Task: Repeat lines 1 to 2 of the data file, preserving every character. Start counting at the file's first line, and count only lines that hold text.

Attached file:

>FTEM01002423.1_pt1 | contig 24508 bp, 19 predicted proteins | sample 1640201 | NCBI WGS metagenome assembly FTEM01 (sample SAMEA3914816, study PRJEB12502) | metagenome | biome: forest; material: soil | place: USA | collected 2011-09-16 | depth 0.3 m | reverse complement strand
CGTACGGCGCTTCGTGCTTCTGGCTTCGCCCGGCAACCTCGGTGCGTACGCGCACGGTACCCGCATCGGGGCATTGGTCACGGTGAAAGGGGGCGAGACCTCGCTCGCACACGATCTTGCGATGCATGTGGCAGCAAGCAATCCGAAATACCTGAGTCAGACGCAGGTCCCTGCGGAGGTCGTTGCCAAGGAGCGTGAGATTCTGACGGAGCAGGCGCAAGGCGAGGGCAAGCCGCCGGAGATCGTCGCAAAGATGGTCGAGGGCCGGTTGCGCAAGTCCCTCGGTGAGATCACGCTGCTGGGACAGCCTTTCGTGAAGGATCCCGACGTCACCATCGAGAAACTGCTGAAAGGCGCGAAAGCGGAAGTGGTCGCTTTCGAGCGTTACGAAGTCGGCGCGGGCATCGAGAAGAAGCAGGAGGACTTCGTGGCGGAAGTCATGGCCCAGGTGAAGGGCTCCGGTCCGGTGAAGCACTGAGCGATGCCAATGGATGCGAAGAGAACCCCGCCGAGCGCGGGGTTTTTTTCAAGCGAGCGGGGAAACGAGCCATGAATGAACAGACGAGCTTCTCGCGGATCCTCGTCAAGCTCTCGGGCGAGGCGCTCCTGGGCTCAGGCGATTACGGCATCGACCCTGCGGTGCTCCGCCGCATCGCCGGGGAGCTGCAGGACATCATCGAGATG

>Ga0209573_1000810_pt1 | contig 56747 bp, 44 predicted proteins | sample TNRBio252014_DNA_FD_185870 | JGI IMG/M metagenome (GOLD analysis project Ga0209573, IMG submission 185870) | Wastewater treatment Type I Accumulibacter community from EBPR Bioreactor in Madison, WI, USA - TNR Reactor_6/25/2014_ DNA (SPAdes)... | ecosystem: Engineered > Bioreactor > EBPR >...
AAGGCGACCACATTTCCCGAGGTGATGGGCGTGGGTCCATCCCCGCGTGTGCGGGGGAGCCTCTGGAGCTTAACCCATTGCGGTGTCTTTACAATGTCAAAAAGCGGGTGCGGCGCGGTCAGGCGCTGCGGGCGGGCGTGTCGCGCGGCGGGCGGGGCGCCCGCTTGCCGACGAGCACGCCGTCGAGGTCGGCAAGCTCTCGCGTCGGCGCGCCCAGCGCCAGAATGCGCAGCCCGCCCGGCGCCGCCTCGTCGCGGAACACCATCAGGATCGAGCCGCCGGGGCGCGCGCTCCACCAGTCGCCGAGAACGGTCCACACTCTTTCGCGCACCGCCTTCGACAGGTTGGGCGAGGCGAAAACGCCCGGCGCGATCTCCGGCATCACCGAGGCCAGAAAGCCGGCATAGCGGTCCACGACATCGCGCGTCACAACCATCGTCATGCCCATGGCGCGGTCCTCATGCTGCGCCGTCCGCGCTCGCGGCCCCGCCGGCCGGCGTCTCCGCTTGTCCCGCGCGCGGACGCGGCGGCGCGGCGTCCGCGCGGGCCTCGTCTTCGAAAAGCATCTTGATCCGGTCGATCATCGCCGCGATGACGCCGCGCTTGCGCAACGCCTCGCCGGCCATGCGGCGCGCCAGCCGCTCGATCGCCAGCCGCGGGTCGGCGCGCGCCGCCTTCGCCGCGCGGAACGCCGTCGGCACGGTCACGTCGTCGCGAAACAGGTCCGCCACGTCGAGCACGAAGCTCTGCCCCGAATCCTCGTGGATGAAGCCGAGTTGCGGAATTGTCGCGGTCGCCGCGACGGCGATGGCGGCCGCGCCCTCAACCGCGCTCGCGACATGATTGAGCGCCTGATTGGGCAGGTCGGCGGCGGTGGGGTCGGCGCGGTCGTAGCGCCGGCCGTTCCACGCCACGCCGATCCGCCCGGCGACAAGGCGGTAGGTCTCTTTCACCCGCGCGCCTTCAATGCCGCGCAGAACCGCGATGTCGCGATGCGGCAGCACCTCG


>FTEM01002423.1_pt1 | contig 24508 bp, 19 predicted proteins | sample 1640201 | NCBI WGS metagenome assembly FTEM01 (sample SAMEA3914816, study PRJEB12502) | metagenome | biome: forest; material: soil | place: USA | collected 2011-09-16 | depth 0.3 m | reverse complement strand
CGTACGGCGCTTCGTGCTTCTGGCTTCGCCCGGCAACCTCGGTGCGTACGCGCACGGTACCCGCATCGGGGCATTGGTCACGGTGAAAGGGGGCGAGACCTCGCTCGCACACGATCTTGCGATGCATGTGGCAGCAAGCAATCCGAAATACCTGAGTCAGACGCAGGTCCCTGCGGAGGTCGTTGCCAAGGAGCGTGAGATTCTGACGGAGCAGGCGCAAGGCGAGGGCAAGCCGCCGGAGATCGTCGCAAAGATGGTCGAGGGCCGGTTGCGCAAGTCCCTCGGTGAGATCACGCTGCTGGGACAGCCTTTCGTGAAGGATCCCGACGTCACCATCGAGAAACTGCTGAAAGGCGCGAAAGCGGAAGTGGTCGCTTTCGAGCGTTACGAAGTCGGCGCGGGCATCGAGAAGAAGCAGGAGGACTTCGTGGCGGAAGTCATGGCCCAGGTGAAGGGCTCCGGTCCGGTGAAGCACTGAGCGATGCCAATGGATGCGAAGAGAACCCCGCCGAGCGCGGGGTTTTTTTCAAGCGAGCGGGGAAACGAGCCATGAATGAACAGACGAGCTTCTCGCGGATCCTCGTCAAGCTCTCGGGCGAGGCGCTCCTGGGCTCAGGCGATTACGGCATCGACCCTGCGGTGCTCCGCCGCATCGCCGGGGAGCTGCAGGACATCATCGAGATG